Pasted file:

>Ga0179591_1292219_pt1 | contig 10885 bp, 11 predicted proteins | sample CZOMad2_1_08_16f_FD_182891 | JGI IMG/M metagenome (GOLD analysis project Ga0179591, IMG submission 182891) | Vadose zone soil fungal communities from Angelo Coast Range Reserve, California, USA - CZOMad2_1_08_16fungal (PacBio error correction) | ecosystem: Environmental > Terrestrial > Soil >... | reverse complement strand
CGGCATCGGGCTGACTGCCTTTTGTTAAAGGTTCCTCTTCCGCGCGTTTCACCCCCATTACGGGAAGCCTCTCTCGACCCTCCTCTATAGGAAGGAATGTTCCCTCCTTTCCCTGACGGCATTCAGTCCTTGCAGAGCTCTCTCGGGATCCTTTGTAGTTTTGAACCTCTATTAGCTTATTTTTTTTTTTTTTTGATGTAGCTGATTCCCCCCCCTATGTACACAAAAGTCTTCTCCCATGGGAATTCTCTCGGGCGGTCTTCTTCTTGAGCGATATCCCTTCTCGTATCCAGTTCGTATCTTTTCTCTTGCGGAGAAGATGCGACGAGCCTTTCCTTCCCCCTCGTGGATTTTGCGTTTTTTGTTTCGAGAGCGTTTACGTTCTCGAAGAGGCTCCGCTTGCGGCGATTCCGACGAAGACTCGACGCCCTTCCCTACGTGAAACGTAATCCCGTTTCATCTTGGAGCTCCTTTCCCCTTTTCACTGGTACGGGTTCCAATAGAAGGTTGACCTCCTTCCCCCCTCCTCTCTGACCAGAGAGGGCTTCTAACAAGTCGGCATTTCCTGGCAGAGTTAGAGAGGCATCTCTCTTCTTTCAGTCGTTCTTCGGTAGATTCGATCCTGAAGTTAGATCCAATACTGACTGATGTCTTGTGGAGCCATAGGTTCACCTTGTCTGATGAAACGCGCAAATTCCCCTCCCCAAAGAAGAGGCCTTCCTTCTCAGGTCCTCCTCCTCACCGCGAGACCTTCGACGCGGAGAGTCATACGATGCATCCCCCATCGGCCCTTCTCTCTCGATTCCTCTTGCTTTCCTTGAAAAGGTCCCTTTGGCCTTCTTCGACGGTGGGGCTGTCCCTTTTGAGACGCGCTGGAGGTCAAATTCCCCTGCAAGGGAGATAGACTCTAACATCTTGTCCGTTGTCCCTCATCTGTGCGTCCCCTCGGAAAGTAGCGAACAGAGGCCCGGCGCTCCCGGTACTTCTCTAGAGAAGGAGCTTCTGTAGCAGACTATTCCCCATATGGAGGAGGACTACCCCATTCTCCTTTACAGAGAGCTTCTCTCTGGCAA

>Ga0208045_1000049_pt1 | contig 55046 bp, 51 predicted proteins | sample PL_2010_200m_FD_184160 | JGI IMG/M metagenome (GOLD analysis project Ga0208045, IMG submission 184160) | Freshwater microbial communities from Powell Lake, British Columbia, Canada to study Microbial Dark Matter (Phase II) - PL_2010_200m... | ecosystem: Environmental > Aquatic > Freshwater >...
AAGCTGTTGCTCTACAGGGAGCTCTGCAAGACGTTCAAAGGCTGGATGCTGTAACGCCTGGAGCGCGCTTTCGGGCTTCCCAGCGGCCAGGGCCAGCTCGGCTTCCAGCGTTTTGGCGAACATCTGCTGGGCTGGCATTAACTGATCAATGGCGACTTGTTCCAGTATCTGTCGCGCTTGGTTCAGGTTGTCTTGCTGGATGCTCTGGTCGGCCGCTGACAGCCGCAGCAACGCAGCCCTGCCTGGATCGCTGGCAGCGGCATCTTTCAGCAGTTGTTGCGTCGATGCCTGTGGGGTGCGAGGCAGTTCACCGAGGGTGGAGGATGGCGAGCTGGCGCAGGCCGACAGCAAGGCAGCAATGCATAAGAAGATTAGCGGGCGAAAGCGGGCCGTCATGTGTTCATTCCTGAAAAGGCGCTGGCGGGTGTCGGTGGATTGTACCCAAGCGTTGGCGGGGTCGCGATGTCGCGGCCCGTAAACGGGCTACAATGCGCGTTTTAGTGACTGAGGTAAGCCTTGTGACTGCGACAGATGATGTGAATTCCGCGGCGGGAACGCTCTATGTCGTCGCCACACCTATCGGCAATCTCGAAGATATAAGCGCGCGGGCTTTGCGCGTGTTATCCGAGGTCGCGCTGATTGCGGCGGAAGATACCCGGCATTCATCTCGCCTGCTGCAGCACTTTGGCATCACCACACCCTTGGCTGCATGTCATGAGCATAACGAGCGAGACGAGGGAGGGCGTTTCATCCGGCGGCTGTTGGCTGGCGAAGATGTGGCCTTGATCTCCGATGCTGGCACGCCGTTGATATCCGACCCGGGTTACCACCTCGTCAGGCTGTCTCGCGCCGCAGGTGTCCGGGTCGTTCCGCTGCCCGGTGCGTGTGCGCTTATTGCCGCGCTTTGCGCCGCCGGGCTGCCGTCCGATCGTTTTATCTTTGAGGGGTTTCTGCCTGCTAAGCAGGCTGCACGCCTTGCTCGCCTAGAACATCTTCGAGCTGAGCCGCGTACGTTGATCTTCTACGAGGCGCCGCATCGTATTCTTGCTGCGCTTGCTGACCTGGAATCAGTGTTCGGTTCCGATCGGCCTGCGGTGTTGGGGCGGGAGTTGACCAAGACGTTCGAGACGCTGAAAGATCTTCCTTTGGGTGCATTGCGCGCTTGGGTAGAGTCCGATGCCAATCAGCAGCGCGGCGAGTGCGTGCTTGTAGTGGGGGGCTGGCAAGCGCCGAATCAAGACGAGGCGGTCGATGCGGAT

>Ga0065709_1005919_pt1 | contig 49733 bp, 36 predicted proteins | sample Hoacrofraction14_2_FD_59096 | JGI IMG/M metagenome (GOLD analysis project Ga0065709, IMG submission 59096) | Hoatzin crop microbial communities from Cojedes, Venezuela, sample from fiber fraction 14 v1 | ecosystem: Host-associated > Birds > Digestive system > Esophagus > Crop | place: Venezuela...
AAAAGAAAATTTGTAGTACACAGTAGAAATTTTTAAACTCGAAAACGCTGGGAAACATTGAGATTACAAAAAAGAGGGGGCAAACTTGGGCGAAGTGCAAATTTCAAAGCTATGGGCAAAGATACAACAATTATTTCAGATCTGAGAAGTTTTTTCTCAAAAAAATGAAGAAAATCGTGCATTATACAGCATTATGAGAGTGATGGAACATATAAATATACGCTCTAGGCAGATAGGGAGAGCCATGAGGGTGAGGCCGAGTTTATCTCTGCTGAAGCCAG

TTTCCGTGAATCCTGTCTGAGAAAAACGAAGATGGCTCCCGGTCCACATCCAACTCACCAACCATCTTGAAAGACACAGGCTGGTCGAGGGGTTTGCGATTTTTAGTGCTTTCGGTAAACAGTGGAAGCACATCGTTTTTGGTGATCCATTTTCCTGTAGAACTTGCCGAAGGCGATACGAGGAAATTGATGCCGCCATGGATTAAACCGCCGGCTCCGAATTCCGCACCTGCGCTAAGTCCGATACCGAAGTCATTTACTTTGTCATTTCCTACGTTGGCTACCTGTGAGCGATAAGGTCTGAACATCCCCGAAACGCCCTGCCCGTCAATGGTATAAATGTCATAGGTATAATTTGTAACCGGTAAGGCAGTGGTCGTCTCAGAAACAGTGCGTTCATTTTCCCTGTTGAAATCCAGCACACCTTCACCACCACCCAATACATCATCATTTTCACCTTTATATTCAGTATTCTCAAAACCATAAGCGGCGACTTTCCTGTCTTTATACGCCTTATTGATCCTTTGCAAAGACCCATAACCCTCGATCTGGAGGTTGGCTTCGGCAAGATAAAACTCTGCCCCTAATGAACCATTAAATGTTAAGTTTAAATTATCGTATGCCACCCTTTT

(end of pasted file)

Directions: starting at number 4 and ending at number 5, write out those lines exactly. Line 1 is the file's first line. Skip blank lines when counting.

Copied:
AAGCTGTTGCTCTACAGGGAGCTCTGCAAGACGTTCAAAGGCTGGATGCTGTAACGCCTGGAGCGCGCTTTCGGGCTTCCCAGCGGCCAGGGCCAGCTCGGCTTCCAGCGTTTTGGCGAACATCTGCTGGGCTGGCATTAACTGATCAATGGCGACTTGTTCCAGTATCTGTCGCGCTTGGTTCAGGTTGTCTTGCTGGATGCTCTGGTCGGCCGCTGACAGCCGCAGCAACGCAGCCCTGCCTGGATCGCTGGCAGCGGCATCTTTCAGCAGTTGTTGCGTCGATGCCTGTGGGGTGCGAGGCAGTTCACCGAGGGTGGAGGATGGCGAGCTGGCGCAGGCCGACAGCAAGGCAGCAATGCATAAGAAGATTAGCGGGCGAAAGCGGGCCGTCATGTGTTCATTCCTGAAAAGGCGCTGGCGGGTGTCGGTGGATTGTACCCAAGCGTTGGCGGGGTCGCGATGTCGCGGCCCGTAAACGGGCTACAATGCGCGTTTTAGTGACTGAGGTAAGCCTTGTGACTGCGACAGATGATGTGAATTCCGCGGCGGGAACGCTCTATGTCGTCGCCACACCTATCGGCAATCTCGAAGATATAAGCGCGCGGGCTTTGCGCGTGTTATCCGAGGTCGCGCTGATTGCGGCGGAAGATACCCGGCATTCATCTCGCCTGCTGCAGCACTTTGGCATCACCACACCCTTGGCTGCATGTCATGAGCATAACGAGCGAGACGAGGGAGGGCGTTTCATCCGGCGGCTGTTGGCTGGCGAAGATGTGGCCTTGATCTCCGATGCTGGCACGCCGTTGATATCCGACCCGGGTTACCACCTCGTCAGGCTGTCTCGCGCCGCAGGTGTCCGGGTCGTTCCGCTGCCCGGTGCGTGTGCGCTTATTGCCGCGCTTTGCGCCGCCGGGCTGCCGTCCGATCGTTTTATCTTTGAGGGGTTTCTGCCTGCTAAGCAGGCTGCACGCCTTGCTCGCCTAGAACATCTTCGAGCTGAGCCGCGTACGTTGATCTTCTACGAGGCGCCGCATCGTATTCTTGCTGCGCTTGCTGACCTGGAATCAGTGTTCGGTTCCGATCGGCCTGCGGTGTTGGGGCGGGAGTTGACCAAGACGTTCGAGACGCTGAAAGATCTTCCTTTGGGTGCATTGCGCGCTTGGGTAGAGTCCGATGCCAATCAGCAGCGCGGCGAGTGCGTGCTTGTAGTGGGGGGCTGGCAAGCGCCGAATCAAGACGAGGCGGTCGATGCGGAT

>Ga0065709_1005919_pt1 | contig 49733 bp, 36 predicted proteins | sample Hoacrofraction14_2_FD_59096 | JGI IMG/M metagenome (GOLD analysis project Ga0065709, IMG submission 59096) | Hoatzin crop microbial communities from Cojedes, Venezuela, sample from fiber fraction 14 v1 | ecosystem: Host-associated > Birds > Digestive system > Esophagus > Crop | place: Venezuela...